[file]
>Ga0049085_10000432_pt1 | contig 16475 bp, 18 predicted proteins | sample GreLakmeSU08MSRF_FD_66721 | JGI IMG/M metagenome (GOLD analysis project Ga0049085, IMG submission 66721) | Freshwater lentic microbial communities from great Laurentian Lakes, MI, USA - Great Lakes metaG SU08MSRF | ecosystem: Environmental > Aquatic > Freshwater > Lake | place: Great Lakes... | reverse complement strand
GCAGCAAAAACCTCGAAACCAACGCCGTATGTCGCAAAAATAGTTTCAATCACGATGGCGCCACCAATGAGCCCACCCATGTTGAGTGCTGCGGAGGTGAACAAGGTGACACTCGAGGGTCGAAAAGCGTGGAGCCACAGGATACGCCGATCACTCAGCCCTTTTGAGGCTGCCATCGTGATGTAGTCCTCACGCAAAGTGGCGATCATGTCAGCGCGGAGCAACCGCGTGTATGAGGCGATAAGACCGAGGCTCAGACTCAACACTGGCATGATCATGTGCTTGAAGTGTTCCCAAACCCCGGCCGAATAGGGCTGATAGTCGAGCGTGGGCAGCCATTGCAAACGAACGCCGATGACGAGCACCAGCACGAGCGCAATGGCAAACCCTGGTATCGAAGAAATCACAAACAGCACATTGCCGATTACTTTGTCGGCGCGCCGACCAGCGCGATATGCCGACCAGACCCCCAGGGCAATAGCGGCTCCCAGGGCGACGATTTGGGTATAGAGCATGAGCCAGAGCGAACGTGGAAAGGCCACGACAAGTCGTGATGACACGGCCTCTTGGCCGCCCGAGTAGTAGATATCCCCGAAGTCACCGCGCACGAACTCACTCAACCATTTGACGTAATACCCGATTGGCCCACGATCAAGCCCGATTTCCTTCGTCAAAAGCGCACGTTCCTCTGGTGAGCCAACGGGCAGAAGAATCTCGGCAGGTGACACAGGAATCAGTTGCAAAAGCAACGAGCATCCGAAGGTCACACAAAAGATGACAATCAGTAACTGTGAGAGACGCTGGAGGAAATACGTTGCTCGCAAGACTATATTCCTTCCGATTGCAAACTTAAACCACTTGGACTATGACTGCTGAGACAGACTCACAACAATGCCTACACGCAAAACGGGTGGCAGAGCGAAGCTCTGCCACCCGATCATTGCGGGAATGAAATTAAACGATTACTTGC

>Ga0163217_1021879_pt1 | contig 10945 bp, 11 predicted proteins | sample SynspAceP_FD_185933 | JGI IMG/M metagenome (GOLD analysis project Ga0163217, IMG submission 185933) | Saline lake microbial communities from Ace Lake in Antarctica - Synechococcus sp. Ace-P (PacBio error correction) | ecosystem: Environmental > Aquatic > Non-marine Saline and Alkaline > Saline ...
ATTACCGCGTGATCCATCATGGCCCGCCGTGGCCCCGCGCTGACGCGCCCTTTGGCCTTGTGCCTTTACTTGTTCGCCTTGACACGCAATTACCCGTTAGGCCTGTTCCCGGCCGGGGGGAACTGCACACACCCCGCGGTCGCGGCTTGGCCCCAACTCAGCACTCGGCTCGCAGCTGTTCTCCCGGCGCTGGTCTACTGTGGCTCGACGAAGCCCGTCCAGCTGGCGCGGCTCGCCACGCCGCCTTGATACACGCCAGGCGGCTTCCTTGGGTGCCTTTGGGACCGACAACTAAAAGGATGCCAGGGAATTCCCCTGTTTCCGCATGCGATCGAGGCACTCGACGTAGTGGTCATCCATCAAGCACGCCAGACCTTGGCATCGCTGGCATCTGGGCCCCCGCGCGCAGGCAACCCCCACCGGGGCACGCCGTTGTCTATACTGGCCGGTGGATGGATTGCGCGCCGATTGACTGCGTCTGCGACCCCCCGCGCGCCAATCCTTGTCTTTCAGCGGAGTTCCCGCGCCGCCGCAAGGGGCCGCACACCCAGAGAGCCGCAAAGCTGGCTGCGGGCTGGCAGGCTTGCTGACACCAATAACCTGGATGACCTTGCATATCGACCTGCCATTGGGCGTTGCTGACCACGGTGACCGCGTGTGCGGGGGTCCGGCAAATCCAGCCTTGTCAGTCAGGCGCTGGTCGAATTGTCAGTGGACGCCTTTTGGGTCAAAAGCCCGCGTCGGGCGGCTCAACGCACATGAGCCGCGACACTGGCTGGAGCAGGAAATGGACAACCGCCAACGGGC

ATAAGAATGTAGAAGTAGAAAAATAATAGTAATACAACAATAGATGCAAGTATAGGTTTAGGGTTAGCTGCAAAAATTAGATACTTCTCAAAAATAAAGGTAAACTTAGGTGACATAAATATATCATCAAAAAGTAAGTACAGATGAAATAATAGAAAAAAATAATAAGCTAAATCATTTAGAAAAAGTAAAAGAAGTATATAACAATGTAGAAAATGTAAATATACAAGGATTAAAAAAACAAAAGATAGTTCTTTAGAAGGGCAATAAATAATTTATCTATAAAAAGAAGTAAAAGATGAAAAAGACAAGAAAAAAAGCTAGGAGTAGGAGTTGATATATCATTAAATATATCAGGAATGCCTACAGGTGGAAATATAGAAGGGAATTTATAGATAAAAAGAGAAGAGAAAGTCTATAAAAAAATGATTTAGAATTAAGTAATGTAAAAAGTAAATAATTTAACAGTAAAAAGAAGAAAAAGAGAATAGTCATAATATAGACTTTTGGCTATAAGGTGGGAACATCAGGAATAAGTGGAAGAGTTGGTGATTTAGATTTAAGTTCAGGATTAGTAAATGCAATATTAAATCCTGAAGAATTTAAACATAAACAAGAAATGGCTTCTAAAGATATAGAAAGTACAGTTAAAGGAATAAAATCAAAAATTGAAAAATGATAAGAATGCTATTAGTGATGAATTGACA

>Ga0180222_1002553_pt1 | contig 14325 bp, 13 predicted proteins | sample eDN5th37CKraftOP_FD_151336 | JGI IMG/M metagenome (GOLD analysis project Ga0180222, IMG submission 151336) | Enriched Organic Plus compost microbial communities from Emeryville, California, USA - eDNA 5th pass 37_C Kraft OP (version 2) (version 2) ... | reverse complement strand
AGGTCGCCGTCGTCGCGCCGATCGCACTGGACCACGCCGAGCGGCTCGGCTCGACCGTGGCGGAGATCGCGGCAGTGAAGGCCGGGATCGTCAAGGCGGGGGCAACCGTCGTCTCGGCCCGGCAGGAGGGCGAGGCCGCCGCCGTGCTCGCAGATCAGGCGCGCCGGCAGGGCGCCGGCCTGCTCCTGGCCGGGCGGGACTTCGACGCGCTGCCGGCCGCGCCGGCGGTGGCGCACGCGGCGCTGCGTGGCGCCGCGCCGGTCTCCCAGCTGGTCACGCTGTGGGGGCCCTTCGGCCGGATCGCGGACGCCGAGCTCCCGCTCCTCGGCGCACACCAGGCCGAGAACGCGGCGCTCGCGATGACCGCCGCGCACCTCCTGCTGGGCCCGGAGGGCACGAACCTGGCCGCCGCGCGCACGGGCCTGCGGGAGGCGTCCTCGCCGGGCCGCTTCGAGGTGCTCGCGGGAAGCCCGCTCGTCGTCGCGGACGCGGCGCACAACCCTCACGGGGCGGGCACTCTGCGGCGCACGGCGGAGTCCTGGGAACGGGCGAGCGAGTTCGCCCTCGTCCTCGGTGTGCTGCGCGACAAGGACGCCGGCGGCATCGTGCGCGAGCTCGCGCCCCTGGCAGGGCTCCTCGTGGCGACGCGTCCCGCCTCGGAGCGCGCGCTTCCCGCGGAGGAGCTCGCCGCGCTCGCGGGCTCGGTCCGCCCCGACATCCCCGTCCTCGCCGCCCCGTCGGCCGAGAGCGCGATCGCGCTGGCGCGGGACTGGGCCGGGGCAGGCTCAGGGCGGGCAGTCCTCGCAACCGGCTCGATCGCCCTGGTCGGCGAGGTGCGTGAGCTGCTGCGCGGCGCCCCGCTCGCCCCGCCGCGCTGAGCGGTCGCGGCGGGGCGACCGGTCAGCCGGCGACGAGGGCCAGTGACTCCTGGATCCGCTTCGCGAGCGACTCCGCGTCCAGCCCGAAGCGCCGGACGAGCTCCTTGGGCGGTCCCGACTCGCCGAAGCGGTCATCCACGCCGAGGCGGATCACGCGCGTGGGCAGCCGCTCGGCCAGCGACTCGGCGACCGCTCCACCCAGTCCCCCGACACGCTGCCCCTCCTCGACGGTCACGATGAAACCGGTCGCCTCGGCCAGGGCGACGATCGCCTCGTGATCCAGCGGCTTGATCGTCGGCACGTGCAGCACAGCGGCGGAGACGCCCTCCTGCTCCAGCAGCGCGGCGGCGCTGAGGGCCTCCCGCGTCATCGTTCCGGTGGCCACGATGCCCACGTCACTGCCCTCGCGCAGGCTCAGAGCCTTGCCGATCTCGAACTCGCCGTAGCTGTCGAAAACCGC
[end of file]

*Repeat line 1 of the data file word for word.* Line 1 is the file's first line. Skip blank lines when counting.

>Ga0049085_10000432_pt1 | contig 16475 bp, 18 predicted proteins | sample GreLakmeSU08MSRF_FD_66721 | JGI IMG/M metagenome (GOLD analysis project Ga0049085, IMG submission 66721) | Freshwater lentic microbial communities from great Laurentian Lakes, MI, USA - Great Lakes metaG SU08MSRF | ecosystem: Environmental > Aquatic > Freshwater > Lake | place: Great Lakes... | reverse complement strand